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Saturday 10:00 am - 10:30 am

Quizlet Live: hacks and tweaks for listening and speaking

Tokai University (Shonan campus)

Rich Bailey, Show and tell Rm H3G Saturday 10:00 am - 10:30 am

Quizlet Live is an easy to use, free, online, collaborative flashcard game that motivates and captivates students. Based on extensive use in the university classroom, come discover and share hacks and tweaks to transform it into a speaking and listening powerhouse, taking it beyond just text recognition.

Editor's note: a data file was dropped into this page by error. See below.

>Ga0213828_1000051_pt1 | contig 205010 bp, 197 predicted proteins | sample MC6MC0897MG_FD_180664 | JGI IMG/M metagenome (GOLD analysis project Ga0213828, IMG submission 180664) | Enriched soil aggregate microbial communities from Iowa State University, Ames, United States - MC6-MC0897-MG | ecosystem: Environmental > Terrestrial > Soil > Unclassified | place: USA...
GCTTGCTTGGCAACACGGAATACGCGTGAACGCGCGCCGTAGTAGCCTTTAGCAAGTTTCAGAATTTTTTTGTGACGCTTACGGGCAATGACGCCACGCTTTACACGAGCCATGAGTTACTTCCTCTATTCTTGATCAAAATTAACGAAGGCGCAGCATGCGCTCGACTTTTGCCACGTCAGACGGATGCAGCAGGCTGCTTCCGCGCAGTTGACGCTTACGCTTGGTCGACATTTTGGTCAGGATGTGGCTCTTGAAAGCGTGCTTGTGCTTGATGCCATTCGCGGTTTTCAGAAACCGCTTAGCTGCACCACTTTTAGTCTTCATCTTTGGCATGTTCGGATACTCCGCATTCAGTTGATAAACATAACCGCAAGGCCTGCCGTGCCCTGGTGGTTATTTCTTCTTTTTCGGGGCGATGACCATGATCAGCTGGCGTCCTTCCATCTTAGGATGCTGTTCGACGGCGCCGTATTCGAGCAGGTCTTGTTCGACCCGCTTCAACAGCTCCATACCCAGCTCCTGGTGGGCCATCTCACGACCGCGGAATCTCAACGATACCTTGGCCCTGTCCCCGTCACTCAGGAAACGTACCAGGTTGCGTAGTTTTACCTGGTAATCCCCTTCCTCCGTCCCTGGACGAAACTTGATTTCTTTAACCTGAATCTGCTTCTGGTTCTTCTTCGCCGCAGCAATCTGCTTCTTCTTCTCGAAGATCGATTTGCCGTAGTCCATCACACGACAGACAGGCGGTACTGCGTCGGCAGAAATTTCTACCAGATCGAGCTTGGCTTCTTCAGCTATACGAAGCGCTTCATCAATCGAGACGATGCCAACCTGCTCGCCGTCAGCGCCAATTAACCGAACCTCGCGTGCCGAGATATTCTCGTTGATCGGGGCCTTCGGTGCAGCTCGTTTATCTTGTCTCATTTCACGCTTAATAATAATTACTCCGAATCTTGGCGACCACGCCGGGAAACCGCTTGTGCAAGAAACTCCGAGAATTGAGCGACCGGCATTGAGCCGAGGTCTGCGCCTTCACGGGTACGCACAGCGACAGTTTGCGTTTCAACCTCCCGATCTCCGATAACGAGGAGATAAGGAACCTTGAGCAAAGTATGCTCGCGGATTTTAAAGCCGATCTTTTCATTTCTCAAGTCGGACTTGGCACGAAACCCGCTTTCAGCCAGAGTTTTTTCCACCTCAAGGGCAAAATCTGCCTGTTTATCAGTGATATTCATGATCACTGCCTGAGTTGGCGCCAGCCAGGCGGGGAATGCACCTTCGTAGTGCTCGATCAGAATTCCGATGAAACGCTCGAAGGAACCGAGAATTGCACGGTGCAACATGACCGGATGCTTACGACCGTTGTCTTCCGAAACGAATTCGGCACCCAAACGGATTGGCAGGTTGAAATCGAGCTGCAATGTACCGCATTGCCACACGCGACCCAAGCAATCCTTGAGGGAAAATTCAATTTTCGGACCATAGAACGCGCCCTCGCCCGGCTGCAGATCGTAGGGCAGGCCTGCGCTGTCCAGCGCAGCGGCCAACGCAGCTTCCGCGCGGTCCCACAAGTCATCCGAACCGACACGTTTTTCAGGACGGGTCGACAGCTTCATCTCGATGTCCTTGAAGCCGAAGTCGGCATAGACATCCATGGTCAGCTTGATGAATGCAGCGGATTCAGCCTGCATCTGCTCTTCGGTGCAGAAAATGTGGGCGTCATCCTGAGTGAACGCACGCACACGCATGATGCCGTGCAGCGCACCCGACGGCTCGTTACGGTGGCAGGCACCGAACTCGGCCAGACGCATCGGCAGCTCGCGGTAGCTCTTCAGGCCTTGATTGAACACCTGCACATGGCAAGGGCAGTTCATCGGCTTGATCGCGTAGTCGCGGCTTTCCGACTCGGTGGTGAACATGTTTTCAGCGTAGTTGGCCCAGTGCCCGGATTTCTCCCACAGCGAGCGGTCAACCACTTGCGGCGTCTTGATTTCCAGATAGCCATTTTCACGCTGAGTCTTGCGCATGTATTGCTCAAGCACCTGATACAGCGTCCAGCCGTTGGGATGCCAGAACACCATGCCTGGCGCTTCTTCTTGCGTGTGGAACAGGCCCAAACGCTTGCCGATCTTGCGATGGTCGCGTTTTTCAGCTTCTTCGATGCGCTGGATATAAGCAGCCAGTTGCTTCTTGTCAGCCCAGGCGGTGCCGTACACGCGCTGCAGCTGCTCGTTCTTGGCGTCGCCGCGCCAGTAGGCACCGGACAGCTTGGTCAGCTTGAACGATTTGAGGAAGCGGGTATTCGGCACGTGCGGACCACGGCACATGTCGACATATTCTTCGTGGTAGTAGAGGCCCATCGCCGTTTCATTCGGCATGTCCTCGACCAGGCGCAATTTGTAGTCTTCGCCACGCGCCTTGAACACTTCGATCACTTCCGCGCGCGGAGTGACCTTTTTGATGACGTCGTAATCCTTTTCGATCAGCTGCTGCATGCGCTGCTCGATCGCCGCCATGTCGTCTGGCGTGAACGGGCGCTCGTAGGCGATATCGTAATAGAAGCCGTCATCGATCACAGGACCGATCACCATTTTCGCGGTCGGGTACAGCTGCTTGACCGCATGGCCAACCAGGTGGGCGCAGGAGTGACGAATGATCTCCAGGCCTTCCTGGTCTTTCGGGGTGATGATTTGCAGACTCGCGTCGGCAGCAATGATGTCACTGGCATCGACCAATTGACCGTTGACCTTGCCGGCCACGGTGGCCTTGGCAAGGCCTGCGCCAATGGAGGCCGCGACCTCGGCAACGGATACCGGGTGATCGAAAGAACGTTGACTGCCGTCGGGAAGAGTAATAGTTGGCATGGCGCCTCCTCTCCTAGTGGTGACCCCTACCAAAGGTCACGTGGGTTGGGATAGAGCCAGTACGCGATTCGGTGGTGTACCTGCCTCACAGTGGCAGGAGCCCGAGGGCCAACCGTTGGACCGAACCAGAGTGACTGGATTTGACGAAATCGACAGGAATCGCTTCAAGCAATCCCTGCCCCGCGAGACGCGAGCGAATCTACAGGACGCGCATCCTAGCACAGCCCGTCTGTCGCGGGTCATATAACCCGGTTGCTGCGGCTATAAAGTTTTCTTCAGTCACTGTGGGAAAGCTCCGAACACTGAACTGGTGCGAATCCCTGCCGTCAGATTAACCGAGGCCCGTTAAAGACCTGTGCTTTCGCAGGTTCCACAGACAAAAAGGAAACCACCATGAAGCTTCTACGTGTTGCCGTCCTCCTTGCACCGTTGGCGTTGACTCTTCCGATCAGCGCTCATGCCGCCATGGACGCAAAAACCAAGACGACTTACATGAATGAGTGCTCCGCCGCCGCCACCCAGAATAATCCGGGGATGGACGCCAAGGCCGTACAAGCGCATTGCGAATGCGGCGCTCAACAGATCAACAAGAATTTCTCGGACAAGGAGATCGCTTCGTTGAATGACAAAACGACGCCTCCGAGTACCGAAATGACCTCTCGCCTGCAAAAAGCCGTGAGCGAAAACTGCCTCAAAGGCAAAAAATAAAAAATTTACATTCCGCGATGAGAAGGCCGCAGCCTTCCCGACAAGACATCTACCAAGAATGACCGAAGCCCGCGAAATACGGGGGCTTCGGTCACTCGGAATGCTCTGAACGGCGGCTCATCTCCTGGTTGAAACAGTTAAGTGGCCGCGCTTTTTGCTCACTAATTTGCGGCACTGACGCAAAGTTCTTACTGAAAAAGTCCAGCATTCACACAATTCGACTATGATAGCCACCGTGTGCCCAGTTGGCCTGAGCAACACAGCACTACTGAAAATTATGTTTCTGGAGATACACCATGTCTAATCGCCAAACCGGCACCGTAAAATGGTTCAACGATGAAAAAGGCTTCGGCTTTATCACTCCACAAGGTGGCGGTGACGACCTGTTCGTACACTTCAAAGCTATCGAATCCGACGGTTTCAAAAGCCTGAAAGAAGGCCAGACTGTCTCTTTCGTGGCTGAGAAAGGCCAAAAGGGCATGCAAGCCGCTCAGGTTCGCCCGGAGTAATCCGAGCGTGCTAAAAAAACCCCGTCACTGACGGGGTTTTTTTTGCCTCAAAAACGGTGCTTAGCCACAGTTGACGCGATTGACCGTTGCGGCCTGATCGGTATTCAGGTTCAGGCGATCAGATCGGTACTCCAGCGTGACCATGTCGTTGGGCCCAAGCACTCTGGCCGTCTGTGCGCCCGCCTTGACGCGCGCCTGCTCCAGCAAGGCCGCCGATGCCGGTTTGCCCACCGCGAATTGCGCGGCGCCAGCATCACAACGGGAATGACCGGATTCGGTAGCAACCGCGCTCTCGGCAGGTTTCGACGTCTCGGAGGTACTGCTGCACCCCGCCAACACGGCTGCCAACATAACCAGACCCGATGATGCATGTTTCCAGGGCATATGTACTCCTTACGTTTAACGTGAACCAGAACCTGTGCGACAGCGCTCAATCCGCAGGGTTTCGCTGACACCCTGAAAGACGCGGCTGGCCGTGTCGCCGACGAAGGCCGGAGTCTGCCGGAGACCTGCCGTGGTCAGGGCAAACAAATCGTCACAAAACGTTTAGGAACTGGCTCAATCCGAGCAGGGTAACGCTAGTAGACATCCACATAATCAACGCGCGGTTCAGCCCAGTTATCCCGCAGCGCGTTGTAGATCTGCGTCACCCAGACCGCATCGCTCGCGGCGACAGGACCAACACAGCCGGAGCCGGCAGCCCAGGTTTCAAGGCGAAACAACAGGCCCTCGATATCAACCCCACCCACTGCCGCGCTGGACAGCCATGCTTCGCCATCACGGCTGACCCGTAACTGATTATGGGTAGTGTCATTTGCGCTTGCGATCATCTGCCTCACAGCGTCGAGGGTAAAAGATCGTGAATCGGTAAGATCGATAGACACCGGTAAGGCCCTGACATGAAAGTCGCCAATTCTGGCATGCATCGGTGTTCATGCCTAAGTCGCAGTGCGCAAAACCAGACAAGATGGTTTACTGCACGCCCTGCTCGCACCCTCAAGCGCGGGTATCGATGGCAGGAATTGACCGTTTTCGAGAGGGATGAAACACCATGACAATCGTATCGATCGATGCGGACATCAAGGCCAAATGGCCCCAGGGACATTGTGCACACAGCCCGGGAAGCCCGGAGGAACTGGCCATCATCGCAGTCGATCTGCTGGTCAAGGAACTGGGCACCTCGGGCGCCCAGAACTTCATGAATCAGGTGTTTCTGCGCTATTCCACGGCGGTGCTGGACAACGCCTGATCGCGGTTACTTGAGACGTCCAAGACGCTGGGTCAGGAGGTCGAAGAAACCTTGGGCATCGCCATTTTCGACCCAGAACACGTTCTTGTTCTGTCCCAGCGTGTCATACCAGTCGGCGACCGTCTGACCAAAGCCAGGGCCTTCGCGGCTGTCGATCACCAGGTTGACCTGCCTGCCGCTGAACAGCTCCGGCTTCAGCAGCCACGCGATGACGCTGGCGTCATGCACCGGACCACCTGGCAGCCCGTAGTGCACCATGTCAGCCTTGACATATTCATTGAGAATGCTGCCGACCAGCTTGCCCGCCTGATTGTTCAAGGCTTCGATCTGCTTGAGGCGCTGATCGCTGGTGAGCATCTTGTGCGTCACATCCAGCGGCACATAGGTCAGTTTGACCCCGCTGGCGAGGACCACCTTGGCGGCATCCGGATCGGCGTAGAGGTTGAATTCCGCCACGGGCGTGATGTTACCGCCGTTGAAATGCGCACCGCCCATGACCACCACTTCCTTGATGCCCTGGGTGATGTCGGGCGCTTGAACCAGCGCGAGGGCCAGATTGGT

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Technology and "gamification" are increasingly popular concepts in language learning, and with almost 100% saturation of Internet-connected devices, there are many possibilities for BYOD (bring your own device) teaching to explore. After being introduced to Quizlet Live at JALTCALL 2017, for the last year I have focused on using the free, online, collaborative game from Quizlet, a flashcard-based, study tool (website and smartphone application). In Quizlet Live, teams of three to four students must communicate and negotiate with each other to correctly match a prompt (text, image or sound) with 12 possible answers. Each student’s device screen has the same prompt but only three or four of the answers. During extensive use, I have observed students participating with extraordinary levels of motivation and intensity. Discussion with and written feedback from students have confirmed these observations. In this presentation, I will briefly introduce Quizlet Live and how I used it to introduce new content, review for tests, reward the class for positive behavior or outcomes, etc. I will share specific advice and suggestions based on my successes and failures, as well as compare it to similar quiz tools, Kahoot! and Socrative. However, the main focus will be on different hacks and tweaks of flashcard design and game dynamics to incorporate more speaking and listening of content into the game, taking it beyond just text recognition.